As he works on a large scale, lavish mural project on the blight-ridden streets of West Oakland, artist Joshua Mays is approached by a local business owner. The middle-aged owner of one of the over forty liquor stores in the neighborhood asks Mays if he would be available to produce a mural running along the side of his store, an over fifteen-by-twenty foot area. After palpable hesitation, the man offers a couple hundred dollars compensation and bribes Mays with the exposure that he would get. Mays declines graciously, only to be to be lashed back at with outrage and a sense that he has just declined an opportunity of a lifetime.
“My rule number one is to never accept exposure as payment,” says Mays. “Too many artists rely on that potential exposure to be fair exchange.”
Raised in Denver, Colorado, Mays has spent eight years in Philadelphia, time in Mexico City and Puerto Rico, and some self-described nomadic years spent in and out of the Bay Area. The 38-year-old, living on his own with an in-home studio occupying one of his 2-bedroom apartment, moved permanently to Oakland two years ago following an exhibition he had at Oakland’s Old Crow art gallery, Mays has found a home in one of the state’s most prominently creative regions.
“California is just where there is more of a healthy cycle between money, commerce, and creativity and artist careers,” says Mays. “Our media is paying a lot of attention to the art scenes out here.”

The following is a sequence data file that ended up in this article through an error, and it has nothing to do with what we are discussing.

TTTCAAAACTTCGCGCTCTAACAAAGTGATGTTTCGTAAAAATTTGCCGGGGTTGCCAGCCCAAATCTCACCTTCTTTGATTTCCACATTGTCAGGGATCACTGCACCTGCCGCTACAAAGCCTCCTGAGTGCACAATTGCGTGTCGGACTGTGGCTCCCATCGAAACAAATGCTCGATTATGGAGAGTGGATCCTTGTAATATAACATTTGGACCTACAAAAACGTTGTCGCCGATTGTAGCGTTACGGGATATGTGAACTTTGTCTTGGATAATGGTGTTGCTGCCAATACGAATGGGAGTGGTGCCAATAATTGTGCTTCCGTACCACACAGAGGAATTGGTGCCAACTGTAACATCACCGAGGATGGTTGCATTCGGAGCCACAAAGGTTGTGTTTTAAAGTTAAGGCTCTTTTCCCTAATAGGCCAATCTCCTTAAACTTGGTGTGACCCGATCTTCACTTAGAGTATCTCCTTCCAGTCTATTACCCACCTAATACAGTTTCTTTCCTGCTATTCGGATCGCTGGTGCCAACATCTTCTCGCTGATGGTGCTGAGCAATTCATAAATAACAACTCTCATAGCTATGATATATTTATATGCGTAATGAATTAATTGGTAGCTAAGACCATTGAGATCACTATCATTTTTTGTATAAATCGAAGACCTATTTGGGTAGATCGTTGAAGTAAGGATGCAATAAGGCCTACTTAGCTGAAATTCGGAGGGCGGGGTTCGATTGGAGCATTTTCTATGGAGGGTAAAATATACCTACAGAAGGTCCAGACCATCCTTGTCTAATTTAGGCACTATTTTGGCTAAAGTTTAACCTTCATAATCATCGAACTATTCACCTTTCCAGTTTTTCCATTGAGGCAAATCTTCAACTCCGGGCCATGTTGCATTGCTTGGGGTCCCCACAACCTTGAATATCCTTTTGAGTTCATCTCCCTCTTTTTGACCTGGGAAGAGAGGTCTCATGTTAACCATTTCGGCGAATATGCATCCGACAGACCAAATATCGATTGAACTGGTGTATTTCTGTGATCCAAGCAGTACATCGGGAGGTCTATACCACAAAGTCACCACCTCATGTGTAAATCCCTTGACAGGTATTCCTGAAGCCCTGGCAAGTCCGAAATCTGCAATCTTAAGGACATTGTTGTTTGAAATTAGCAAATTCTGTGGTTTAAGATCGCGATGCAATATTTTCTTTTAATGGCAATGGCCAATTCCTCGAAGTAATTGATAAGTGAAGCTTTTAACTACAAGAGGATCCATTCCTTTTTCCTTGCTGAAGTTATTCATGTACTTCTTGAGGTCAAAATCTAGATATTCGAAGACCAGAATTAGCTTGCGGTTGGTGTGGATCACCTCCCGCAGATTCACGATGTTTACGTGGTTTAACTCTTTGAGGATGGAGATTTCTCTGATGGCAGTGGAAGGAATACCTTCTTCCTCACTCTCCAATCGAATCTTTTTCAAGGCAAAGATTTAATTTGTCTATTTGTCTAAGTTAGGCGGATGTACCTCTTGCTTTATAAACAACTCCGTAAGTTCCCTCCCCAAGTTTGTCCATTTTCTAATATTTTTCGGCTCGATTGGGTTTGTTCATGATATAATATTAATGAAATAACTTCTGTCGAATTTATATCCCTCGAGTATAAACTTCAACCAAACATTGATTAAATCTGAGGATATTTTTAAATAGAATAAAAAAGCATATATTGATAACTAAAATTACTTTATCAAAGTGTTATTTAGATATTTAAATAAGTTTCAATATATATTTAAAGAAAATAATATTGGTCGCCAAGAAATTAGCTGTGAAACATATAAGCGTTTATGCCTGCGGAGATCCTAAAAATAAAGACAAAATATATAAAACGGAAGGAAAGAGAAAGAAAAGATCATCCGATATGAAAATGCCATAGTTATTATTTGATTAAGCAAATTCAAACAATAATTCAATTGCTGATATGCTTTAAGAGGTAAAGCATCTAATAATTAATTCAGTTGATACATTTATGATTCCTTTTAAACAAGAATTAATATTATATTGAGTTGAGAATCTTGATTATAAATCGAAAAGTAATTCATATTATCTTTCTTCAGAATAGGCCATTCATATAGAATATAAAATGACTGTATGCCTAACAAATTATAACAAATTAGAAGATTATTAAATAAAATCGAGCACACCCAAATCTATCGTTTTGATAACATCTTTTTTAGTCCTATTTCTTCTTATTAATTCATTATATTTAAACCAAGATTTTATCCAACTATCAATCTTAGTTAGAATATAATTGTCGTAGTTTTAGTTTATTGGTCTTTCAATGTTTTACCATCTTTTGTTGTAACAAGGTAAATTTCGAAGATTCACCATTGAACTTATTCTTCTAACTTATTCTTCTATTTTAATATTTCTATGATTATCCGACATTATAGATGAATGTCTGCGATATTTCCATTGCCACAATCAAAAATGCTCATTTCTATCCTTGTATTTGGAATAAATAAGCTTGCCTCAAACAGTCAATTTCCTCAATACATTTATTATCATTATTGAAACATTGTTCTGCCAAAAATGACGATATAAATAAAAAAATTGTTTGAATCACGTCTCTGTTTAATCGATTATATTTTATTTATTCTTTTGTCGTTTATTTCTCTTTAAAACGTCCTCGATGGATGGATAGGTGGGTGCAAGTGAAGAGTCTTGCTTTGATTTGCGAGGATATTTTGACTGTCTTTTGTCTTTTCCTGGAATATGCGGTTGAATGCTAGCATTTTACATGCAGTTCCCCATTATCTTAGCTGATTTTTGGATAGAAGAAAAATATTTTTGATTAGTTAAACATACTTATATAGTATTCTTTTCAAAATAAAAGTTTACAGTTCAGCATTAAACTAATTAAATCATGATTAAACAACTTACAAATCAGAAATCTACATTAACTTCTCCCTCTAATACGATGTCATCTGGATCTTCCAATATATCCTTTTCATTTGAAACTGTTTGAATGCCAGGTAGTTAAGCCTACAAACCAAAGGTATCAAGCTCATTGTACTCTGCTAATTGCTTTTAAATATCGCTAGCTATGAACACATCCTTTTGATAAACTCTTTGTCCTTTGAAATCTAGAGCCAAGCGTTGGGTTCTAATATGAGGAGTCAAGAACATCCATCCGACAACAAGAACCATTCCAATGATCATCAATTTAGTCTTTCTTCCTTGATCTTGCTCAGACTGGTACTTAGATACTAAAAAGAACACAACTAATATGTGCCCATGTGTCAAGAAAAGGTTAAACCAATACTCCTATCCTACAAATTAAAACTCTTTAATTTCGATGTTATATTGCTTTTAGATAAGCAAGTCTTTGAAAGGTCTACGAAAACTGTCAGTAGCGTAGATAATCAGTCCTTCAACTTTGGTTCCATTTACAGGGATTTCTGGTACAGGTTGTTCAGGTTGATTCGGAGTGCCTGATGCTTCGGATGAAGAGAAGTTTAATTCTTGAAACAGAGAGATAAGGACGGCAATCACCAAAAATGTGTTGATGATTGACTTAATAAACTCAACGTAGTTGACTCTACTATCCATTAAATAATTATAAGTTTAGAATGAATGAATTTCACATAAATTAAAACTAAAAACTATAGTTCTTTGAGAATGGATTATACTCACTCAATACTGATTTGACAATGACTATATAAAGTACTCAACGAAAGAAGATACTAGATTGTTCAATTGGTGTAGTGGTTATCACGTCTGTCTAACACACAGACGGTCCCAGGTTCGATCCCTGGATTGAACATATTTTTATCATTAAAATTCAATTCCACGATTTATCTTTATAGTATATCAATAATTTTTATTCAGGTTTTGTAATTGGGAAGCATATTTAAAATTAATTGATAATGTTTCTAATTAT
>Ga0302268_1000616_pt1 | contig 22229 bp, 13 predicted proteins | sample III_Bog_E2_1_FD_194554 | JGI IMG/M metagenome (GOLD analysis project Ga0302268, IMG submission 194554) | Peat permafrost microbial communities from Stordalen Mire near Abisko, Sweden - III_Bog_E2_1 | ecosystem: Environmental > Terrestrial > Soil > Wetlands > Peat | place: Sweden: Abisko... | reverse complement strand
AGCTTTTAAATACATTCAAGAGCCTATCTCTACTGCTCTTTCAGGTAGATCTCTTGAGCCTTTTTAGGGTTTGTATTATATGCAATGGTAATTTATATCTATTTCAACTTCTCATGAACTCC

Although The Golden State is known for and has long proven to be a place where many artists have honed there creative talents and been able to launch a career making a decent-to-wealthy living, the vast majority of artists are not given the same credit or compensation for their work that other occupations provide inherently.
San Francisco, the beloved city centered and built upon art culture, is now pushing artists out to make room for the rising tech domain and those making the wages within it. Just last year, over sixty tenants living in a building at 1049 Market Street, most of whom are starving artists and many who have resided there for decades, were sent eviction notices. The lofts just down the road from Twitter’s new headquarters, all affordably leased for under nine hundred dollars, were deemed unlivable and were to be made workspaces costing more than double the price.
But while gentrification in San Francisco has reportedly pushed artists out and into the East Bay, cities like Oakland, too, are becoming less financially available to those trying to make a living through their creative skills Oakland had the highest apartment rent growth in the U.S., at 9.1 percent this year and tied New York for the tightest occupancy, according to MPF Research, a Carrollton, Texas-based rental-housing market-analysis company. And unlike in San Francisco, landlords in Oakland are not even obligated through the Ellis Act to give their tenants move-out cash upon eviction.
As a self-taught painter, illustrator, and muralist, Mays sold his first commissioned piece in high school—fifteen dollars and lunch for a caricature illustration for a group domino tournament. That moment, however insignificant it may be now so many years into his career, contributed to Mays imperative perspective that his work holds value.